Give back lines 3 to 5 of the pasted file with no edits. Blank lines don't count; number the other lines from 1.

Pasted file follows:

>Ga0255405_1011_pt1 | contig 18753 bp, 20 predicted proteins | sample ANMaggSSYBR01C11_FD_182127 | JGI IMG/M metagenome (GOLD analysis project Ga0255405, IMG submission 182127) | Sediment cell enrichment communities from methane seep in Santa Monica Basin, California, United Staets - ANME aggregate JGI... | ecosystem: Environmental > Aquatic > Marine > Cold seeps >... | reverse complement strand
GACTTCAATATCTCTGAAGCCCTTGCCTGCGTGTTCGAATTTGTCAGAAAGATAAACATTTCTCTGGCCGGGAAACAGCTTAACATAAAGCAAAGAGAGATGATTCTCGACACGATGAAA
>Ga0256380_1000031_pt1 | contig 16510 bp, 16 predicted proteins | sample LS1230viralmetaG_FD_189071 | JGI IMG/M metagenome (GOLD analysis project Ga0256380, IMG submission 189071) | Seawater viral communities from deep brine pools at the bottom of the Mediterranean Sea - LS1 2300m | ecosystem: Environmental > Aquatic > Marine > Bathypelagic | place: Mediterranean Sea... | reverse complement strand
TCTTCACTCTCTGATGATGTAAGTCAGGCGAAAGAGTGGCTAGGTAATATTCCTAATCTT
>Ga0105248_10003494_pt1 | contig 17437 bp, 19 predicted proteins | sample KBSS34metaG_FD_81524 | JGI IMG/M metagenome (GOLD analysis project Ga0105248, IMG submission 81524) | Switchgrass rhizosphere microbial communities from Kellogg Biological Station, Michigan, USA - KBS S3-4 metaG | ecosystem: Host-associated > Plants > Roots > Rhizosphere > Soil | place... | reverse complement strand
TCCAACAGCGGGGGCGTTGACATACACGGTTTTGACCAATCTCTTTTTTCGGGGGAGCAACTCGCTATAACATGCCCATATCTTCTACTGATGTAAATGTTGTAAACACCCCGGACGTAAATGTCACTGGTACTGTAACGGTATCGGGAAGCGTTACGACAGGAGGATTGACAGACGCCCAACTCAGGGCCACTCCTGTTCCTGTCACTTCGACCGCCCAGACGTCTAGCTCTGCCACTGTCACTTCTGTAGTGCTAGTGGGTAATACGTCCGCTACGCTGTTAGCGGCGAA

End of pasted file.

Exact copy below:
>Ga0256380_1000031_pt1 | contig 16510 bp, 16 predicted proteins | sample LS1230viralmetaG_FD_189071 | JGI IMG/M metagenome (GOLD analysis project Ga0256380, IMG submission 189071) | Seawater viral communities from deep brine pools at the bottom of the Mediterranean Sea - LS1 2300m | ecosystem: Environmental > Aquatic > Marine > Bathypelagic | place: Mediterranean Sea... | reverse complement strand
TCTTCACTCTCTGATGATGTAAGTCAGGCGAAAGAGTGGCTAGGTAATATTCCTAATCTT
>Ga0105248_10003494_pt1 | contig 17437 bp, 19 predicted proteins | sample KBSS34metaG_FD_81524 | JGI IMG/M metagenome (GOLD analysis project Ga0105248, IMG submission 81524) | Switchgrass rhizosphere microbial communities from Kellogg Biological Station, Michigan, USA - KBS S3-4 metaG | ecosystem: Host-associated > Plants > Roots > Rhizosphere > Soil | place... | reverse complement strand